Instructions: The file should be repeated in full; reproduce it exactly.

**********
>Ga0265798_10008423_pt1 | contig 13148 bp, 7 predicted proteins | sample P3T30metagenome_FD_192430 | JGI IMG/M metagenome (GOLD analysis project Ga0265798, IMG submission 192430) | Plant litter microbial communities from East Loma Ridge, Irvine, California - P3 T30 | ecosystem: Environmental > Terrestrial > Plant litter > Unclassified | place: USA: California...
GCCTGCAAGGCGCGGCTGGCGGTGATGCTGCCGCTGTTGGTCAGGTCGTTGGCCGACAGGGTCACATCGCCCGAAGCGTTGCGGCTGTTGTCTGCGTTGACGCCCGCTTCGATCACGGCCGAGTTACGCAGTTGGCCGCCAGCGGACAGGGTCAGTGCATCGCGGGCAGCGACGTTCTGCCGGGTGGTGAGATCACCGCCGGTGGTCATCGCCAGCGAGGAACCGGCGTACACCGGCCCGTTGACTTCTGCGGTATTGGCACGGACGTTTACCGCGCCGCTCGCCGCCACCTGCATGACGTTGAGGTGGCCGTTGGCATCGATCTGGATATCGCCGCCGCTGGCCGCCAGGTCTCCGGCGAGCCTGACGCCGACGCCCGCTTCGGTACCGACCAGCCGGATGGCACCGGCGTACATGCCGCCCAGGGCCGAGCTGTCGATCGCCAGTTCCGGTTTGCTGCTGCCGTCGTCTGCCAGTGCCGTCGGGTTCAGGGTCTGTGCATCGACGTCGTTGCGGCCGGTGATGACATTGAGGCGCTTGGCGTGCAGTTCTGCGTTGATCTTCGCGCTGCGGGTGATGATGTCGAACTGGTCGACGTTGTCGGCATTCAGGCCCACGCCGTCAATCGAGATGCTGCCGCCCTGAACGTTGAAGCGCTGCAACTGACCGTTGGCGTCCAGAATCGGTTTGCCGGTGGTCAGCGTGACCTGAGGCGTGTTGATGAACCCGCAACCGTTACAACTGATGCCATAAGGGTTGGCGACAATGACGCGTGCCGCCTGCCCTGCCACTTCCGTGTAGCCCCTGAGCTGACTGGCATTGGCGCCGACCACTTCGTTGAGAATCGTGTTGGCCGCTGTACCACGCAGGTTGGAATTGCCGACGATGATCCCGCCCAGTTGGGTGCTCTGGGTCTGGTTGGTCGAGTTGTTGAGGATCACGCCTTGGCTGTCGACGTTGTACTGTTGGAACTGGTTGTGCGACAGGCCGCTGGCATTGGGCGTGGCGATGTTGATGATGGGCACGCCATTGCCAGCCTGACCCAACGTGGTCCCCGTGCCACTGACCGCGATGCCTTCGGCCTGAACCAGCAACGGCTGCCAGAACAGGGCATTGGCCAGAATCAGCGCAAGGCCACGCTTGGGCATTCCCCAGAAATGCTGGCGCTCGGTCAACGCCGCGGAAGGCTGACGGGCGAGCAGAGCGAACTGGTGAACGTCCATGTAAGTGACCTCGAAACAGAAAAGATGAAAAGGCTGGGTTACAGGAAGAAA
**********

>Ga0265798_10008423_pt1 | contig 13148 bp, 7 predicted proteins | sample P3T30metagenome_FD_192430 | JGI IMG/M metagenome (GOLD analysis project Ga0265798, IMG submission 192430) | Plant litter microbial communities from East Loma Ridge, Irvine, California - P3 T30 | ecosystem: Environmental > Terrestrial > Plant litter > Unclassified | place: USA: California...
GCCTGCAAGGCGCGGCTGGCGGTGATGCTGCCGCTGTTGGTCAGGTCGTTGGCCGACAGGGTCACATCGCCCGAAGCGTTGCGGCTGTTGTCTGCGTTGACGCCCGCTTCGATCACGGCCGAGTTACGCAGTTGGCCGCCAGCGGACAGGGTCAGTGCATCGCGGGCAGCGACGTTCTGCCGGGTGGTGAGATCACCGCCGGTGGTCATCGCCAGCGAGGAACCGGCGTACACCGGCCCGTTGACTTCTGCGGTATTGGCACGGACGTTTACCGCGCCGCTCGCCGCCACCTGCATGACGTTGAGGTGGCCGTTGGCATCGATCTGGATATCGCCGCCGCTGGCCGCCAGGTCTCCGGCGAGCCTGACGCCGACGCCCGCTTCGGTACCGACCAGCCGGATGGCACCGGCGTACATGCCGCCCAGGGCCGAGCTGTCGATCGCCAGTTCCGGTTTGCTGCTGCCGTCGTCTGCCAGTGCCGTCGGGTTCAGGGTCTGTGCATCGACGTCGTTGCGGCCGGTGATGACATTGAGGCGCTTGGCGTGCAGTTCTGCGTTGATCTTCGCGCTGCGGGTGATGATGTCGAACTGGTCGACGTTGTCGGCATTCAGGCCCACGCCGTCAATCGAGATGCTGCCGCCCTGAACGTTGAAGCGCTGCAACTGACCGTTGGCGTCCAGAATCGGTTTGCCGGTGGTCAGCGTGACCTGAGGCGTGTTGATGAACCCGCAACCGTTACAACTGATGCCATAAGGGTTGGCGACAATGACGCGTGCCGCCTGCCCTGCCACTTCCGTGTAGCCCCTGAGCTGACTGGCATTGGCGCCGACCACTTCGTTGAGAATCGTGTTGGCCGCTGTACCACGCAGGTTGGAATTGCCGACGATGATCCCGCCCAGTTGGGTGCTCTGGGTCTGGTTGGTCGAGTTGTTGAGGATCACGCCTTGGCTGTCGACGTTGTACTGTTGGAACTGGTTGTGCGACAGGCCGCTGGCATTGGGCGTGGCGATGTTGATGATGGGCACGCCATTGCCAGCCTGACCCAACGTGGTCCCCGTGCCACTGACCGCGATGCCTTCGGCCTGAACCAGCAACGGCTGCCAGAACAGGGCATTGGCCAGAATCAGCGCAAGGCCACGCTTGGGCATTCCCCAGAAATGCTGGCGCTCGGTCAACGCCGCGGAAGGCTGACGGGCGAGCAGAGCGAACTGGTGAACGTCCATGTAAGTGACCTCGAAACAGAAAAGATGAAAAGGCTGGGTTACAGGAAGAAA